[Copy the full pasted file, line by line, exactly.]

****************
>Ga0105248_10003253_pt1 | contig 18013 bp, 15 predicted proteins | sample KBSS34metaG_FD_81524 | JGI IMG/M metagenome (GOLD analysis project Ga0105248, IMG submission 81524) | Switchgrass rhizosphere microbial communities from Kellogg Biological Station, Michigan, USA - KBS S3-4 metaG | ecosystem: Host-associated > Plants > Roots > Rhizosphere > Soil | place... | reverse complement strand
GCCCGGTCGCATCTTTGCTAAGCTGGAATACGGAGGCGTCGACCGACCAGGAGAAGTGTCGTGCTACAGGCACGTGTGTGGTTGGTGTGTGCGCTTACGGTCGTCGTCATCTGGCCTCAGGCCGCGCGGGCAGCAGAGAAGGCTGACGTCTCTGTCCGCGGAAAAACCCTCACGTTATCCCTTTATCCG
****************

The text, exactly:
>Ga0105248_10003253_pt1 | contig 18013 bp, 15 predicted proteins | sample KBSS34metaG_FD_81524 | JGI IMG/M metagenome (GOLD analysis project Ga0105248, IMG submission 81524) | Switchgrass rhizosphere microbial communities from Kellogg Biological Station, Michigan, USA - KBS S3-4 metaG | ecosystem: Host-associated > Plants > Roots > Rhizosphere > Soil | place... | reverse complement strand
GCCCGGTCGCATCTTTGCTAAGCTGGAATACGGAGGCGTCGACCGACCAGGAGAAGTGTCGTGCTACAGGCACGTGTGTGGTTGGTGTGTGCGCTTACGGTCGTCGTCATCTGGCCTCAGGCCGCGCGGGCAGCAGAGAAGGCTGACGTCTCTGTCCGCGGAAAAACCCTCACGTTATCCCTTTATCCG